On Saturday, Todd published two posts about the scandal including this critique of the "objective cable channels:"
Todd is a millionaire former Wall Street trader who has advised his brother and aided his political efforts since their high school days when Chris was a three-term class president.
The governor has adopted a conciliatory tone in his public statements about the scandal. In the marathon press conference he gave last week and in the brief acknowledgment of the issue that preceded his State of the State address Tuesday, he expressed regret about the closures, which led to days of gridlock in Fort Lee, N.J., and vowed to take action against aides found to have been involved in ordering the shutdown for political reasons.
In contrast, Todd's posts have been righteously indignant. They have implied the issue is not deserving of attention and expressed anger at members of the media who have focused on it. Todd's candid comments on social media could be viewed as a rare glimpse into the Christie id. In private, away from the cameras and press aides, are those closest to the governor enraged the scandal is making headlines?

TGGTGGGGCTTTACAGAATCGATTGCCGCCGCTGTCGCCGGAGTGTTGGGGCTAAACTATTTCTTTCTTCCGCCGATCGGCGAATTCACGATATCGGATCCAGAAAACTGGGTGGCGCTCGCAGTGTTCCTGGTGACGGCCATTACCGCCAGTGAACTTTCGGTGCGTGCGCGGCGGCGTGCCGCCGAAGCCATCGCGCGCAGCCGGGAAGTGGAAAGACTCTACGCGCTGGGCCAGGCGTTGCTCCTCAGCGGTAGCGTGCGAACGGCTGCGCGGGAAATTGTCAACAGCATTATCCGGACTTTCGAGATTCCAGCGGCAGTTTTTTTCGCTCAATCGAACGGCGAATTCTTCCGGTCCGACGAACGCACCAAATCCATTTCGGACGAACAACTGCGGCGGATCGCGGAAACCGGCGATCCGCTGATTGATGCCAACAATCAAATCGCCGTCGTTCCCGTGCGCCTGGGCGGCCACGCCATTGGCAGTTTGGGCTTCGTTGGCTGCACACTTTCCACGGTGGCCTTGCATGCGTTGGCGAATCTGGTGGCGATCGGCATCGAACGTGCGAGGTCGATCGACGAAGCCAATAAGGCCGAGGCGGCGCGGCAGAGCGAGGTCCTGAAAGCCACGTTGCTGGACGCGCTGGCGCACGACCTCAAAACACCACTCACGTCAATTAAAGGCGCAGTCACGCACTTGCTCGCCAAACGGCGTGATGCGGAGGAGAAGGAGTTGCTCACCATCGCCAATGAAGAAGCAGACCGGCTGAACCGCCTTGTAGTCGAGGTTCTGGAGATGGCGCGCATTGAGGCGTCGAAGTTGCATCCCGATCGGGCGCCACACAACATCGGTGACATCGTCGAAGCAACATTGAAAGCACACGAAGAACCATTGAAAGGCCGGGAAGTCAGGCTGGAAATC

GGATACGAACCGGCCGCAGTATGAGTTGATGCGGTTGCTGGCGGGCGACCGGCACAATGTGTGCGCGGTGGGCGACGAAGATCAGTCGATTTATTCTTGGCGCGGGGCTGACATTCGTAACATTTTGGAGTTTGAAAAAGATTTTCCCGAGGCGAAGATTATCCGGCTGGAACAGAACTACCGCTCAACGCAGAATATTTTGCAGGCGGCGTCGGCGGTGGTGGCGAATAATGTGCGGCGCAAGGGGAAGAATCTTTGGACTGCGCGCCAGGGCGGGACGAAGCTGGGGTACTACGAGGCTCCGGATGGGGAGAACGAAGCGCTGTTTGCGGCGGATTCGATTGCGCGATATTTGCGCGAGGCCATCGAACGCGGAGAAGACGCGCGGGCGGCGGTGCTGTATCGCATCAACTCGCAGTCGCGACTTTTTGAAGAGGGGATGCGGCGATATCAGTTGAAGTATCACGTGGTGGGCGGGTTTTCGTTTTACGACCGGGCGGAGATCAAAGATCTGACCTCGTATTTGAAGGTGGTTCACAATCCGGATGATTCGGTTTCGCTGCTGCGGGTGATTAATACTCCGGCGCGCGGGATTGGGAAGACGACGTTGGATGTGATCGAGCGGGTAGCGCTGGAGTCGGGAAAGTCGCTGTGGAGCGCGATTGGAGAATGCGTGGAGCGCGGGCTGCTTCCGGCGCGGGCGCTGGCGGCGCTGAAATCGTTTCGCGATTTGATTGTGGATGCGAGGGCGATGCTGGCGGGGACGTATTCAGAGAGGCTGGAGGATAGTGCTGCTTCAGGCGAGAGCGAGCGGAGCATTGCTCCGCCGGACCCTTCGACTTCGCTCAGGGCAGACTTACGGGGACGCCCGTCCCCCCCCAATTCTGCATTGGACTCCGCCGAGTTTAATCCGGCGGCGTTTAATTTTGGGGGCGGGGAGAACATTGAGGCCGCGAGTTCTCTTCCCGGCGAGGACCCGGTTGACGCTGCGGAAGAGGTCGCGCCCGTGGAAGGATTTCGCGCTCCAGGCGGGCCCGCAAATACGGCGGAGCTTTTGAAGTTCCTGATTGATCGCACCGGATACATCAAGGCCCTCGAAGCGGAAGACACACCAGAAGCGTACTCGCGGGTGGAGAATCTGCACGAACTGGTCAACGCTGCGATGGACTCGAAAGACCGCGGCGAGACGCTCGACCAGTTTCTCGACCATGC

Todd's first Facebook post about the scandal was published on Friday. In that post, Todd praised the governor's performance in the marathon press conference and encouraged friends to buy tickets for the inaugural scheduled for Jan. 21:
On Saturday, after making his comments about cable coverage of the scandal, Todd shared a quote from a Facebook group called "We Stand With Chris Christie:"
The next day, Todd suggested news outlets should focus on the chemical spill that contaminated drinking water in West Virginia rather than his brother:
By Monday, Todd was addressing another scandal plaguing the Christie administration, the news that there is a federal investigation into the use of Hurricane Sandy relief funds to film an ad campaign that starred the governor and his family. Todd posted a link to a local blog post that criticized the investigation and implied it was partisan and not based in genuine concerns about the governor using hurricane aid to promote himself. He did not comment on the link.
Todd's post late Monday was another shot at the media covering the bridge story:
One of Todd's Facebook friends responded to that post by saying, "Hang in there!" This prompted a response from Todd.
"Thanks for the thought but it is entertaining watching all of these people and their hypocrisy. The crow will be eaten at some point in the future," Todd wrote.